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A Comparison – Revisited

Posted on October 2nd, 2012

Some time ago, I wrote a comparison comparing what became the Galaxy Nexus and the iPhone 4S. I ended up getting the Galaxy Nexus because I trusted Google and was already in its (open) ecosystem. There came a point in time when I had a Chromebook, an Android tablet, and an Android phone.

But, no longer.

As of a bit over a week ago, I have abandoned Android. Perhaps it was always looking on as my iPhone-toting friends were snapping beautiful pictures with the amazing camera the iPhone packs. Or maybe it was the hulking size of the Galaxy Nexus getting to me. Perhaps, still, it was the fact that some of the basic Android services I used were riddled with bugs; for example, Google Music tried to download my entire music library every time I was at home and connected to Wi-Fi. Not cool.

I recently got an iPhone from work (a meager 3GS) and decided to give it a shot: I installed some of the applications that I had been using on my Galaxy Nexus and used the iPhone on occasion. I didn’t hate it. In fact, despite being almost three years old, it didn’t feel that terrible compared to the Galaxy Nexus. I was floored. And so the gears started to spin in my head: is it time to rejoin the Apple army?

With the iPhone 5 coming out, I started to contemplate what my next move should be. I was currently enjoying a no-contract, effectively unlimited plan from T-Mobile at a very attractive price. I enjoyed being able to swap out SIM cards whenever I traveled to Canada and be uninhibited by carrier overhead. Do I potentially throw both of these away just to get back into the simple, clean, safe, and sanitized world Apple has created? Here were my options as I saw them:

  • Do nothing. Stay with Android and T-Mobile. Cheap but an unpleasant experience.
  • Buy an AT&T iPhone 5 off-contract. This will get me the LTE frequency support in the US and Canada, and the ability to swap in a new card without any hassles. Take advantage of employee pricing. Potentially spotty coverage but an improved network.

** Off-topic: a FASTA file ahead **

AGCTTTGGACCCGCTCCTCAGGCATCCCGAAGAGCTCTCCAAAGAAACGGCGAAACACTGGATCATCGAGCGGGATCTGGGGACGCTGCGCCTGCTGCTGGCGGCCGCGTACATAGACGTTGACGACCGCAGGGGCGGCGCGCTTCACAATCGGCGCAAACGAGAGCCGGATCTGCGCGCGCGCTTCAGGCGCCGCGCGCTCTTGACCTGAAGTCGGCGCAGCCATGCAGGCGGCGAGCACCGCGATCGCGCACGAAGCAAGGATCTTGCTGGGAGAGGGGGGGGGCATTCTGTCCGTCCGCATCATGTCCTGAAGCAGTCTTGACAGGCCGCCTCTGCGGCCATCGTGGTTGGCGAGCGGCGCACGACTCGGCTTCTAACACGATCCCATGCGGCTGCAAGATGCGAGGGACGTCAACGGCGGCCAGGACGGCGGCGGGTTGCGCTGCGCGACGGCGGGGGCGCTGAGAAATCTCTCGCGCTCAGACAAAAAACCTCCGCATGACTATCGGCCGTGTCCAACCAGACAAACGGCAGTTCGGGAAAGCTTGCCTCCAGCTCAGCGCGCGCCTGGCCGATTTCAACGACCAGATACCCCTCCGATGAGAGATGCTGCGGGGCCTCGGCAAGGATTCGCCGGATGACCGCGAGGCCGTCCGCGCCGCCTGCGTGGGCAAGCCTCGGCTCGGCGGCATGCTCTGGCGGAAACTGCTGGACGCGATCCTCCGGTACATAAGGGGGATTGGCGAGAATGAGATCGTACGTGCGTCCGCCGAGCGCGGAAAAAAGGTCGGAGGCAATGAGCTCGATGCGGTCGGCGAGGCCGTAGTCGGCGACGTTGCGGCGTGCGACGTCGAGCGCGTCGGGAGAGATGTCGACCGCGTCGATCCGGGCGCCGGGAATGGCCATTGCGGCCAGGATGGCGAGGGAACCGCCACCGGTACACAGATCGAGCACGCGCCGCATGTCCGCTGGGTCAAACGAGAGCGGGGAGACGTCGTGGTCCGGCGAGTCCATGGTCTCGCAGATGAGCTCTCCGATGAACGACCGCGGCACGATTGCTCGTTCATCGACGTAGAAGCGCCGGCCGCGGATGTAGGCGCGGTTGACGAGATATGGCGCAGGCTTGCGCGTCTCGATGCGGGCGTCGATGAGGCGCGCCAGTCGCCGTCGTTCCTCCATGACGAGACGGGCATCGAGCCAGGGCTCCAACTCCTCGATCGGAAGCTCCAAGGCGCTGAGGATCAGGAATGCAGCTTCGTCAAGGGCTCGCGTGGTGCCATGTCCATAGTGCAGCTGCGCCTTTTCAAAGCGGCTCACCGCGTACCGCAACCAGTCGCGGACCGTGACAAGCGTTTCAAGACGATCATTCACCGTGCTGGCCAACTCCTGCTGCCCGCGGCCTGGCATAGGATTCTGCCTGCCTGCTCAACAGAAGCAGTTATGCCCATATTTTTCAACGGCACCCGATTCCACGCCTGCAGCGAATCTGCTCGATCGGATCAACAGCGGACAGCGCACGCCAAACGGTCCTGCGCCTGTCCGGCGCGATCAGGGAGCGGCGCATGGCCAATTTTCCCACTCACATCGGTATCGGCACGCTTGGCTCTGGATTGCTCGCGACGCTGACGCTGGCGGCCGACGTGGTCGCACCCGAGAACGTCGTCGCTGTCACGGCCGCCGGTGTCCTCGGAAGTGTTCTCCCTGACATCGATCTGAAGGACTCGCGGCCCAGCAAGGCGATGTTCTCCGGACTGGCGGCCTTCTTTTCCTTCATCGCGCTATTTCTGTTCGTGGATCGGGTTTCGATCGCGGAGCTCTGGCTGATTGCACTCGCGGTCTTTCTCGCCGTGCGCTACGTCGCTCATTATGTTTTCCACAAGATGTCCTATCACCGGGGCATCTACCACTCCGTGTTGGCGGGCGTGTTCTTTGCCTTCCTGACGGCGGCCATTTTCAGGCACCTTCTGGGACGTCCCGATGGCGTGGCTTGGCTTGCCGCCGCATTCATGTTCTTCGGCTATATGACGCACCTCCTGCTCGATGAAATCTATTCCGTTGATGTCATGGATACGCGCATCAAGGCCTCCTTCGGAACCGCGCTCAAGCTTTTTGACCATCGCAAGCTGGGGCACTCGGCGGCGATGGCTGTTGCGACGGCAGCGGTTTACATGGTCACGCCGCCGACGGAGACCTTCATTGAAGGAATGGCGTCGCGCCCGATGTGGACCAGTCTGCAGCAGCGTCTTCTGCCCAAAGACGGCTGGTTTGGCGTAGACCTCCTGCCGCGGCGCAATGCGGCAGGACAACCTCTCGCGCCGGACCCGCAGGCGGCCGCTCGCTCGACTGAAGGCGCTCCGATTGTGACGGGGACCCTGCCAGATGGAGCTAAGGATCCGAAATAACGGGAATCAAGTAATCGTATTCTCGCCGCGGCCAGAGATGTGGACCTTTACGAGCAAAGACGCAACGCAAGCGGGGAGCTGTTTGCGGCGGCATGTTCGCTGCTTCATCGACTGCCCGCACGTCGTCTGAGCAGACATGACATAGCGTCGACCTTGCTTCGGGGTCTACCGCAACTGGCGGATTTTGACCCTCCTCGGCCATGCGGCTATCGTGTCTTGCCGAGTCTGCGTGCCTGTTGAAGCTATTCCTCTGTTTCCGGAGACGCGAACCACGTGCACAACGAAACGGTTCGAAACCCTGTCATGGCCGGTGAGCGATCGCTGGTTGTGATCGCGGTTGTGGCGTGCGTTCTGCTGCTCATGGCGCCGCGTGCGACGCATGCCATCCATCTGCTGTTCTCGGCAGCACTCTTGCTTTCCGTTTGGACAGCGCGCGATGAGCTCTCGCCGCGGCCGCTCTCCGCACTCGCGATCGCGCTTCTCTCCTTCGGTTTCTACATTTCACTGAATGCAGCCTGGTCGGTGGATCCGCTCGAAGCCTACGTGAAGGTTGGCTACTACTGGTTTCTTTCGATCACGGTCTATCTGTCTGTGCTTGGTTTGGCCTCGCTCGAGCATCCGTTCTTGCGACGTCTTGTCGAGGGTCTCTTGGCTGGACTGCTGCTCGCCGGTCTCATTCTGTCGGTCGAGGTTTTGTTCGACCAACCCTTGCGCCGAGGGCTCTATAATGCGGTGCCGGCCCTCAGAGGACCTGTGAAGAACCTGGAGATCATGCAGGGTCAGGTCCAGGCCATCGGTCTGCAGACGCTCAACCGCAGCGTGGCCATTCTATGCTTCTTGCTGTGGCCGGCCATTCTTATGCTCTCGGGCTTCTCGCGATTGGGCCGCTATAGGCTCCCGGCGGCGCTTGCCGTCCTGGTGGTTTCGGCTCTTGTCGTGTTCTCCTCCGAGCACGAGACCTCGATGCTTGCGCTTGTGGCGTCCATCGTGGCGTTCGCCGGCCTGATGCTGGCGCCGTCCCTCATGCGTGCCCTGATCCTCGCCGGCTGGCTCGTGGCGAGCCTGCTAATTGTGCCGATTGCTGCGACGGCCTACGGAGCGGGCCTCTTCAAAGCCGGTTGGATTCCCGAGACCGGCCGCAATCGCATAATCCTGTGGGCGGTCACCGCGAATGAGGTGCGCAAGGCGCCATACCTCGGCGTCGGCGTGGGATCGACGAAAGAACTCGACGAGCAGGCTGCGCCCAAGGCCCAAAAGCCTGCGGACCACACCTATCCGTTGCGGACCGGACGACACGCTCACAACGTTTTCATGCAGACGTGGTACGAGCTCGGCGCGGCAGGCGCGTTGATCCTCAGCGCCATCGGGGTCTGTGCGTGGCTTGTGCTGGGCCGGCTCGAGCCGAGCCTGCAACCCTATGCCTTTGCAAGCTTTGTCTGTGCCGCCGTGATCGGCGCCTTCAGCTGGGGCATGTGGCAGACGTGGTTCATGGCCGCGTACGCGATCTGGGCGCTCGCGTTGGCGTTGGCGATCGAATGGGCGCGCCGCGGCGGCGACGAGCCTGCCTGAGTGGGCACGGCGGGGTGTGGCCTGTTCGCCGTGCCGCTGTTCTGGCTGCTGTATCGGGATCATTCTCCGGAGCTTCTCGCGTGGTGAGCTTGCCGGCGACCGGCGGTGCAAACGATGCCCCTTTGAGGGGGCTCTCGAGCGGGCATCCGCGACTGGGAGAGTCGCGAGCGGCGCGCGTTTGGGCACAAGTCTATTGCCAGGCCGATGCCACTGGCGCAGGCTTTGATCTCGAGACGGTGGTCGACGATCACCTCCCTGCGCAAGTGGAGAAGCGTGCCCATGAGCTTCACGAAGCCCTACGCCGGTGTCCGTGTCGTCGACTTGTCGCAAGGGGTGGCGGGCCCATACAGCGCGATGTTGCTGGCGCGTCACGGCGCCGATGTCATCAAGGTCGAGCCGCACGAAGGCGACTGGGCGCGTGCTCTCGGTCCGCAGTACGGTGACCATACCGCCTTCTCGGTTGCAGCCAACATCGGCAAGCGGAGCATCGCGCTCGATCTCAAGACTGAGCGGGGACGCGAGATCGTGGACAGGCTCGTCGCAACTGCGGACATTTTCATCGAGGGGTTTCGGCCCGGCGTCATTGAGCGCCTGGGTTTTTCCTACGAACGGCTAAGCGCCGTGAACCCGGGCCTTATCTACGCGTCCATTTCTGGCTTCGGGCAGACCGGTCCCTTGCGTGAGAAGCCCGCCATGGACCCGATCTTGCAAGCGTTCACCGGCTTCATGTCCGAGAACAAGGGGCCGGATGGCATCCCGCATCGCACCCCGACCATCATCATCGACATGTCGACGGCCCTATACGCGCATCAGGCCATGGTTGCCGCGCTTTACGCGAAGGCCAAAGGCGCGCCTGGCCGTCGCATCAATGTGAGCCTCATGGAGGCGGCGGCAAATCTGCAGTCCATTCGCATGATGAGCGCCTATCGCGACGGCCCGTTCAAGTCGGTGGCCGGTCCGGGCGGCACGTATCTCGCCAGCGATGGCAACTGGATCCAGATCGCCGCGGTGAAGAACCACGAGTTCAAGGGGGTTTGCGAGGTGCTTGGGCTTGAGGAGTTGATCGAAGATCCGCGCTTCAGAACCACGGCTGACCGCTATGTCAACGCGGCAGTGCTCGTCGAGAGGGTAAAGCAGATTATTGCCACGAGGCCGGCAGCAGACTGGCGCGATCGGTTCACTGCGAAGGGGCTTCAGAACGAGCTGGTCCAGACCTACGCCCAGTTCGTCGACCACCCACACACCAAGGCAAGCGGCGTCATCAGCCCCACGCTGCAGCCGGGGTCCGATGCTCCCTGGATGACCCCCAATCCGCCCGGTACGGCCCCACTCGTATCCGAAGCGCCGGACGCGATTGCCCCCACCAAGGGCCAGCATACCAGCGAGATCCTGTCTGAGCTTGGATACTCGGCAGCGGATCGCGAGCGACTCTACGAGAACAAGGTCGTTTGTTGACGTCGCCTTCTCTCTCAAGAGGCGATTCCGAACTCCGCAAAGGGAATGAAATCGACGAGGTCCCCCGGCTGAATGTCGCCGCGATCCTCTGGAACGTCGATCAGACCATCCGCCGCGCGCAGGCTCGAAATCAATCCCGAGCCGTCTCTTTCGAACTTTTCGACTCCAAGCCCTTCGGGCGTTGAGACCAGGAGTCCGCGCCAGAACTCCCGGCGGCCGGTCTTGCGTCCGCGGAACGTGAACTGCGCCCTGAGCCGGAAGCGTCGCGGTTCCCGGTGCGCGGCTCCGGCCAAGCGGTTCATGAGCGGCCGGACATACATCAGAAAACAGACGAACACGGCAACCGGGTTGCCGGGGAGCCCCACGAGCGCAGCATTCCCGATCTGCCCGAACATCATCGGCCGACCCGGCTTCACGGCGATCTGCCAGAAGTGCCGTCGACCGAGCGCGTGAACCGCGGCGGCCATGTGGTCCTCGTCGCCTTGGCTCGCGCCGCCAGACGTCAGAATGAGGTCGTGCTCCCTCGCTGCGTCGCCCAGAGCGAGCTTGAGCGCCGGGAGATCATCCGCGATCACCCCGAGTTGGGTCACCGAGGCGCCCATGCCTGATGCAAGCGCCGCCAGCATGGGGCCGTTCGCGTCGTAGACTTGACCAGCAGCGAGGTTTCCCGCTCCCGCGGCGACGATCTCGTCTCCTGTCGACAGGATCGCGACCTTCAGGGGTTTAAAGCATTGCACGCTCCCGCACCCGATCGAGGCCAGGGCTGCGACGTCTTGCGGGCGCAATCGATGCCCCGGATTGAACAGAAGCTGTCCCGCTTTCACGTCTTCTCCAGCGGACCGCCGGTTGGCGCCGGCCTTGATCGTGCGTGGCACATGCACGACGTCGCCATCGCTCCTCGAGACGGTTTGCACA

• Buy an AT&T iPhone 5 on-contract. Same benefits as above but keep $450 to sacrifice some flexibility.
  • Buy a Verizon iPhone 5 on-contract. Superior LTE in the US and the ability to unlock the phone for international usage after two months. Better employee pricing than AT&T. Overall, cheaper than AT&T (surprisingly!).

I deliberated up until the last minute and decided to preorder an unlocked AT&T phone when they opened up at 3 am on September 14. I was out pretty late the night before and elected to just stay up to order the phone, only to discover that I couldn’t actually buy an unsubsidized phone from AT&T. I was crushed. And tired.

In the following week, I was told about Verizon’s international unlock policy and figured that’s basically what I needed anyway. Then I could switch to a better carrier with a bigger employee discount. Booyah! Verizon = smaller up-front cost + lower monthly cost + a better carrier. How could I lose? Excited for this prospect, and knowing that I needed to get one pretty soon in order to have the phone unlocked by the time I was home for Christmas, I decided to line up for launch day. Yep, crazy pants, I know.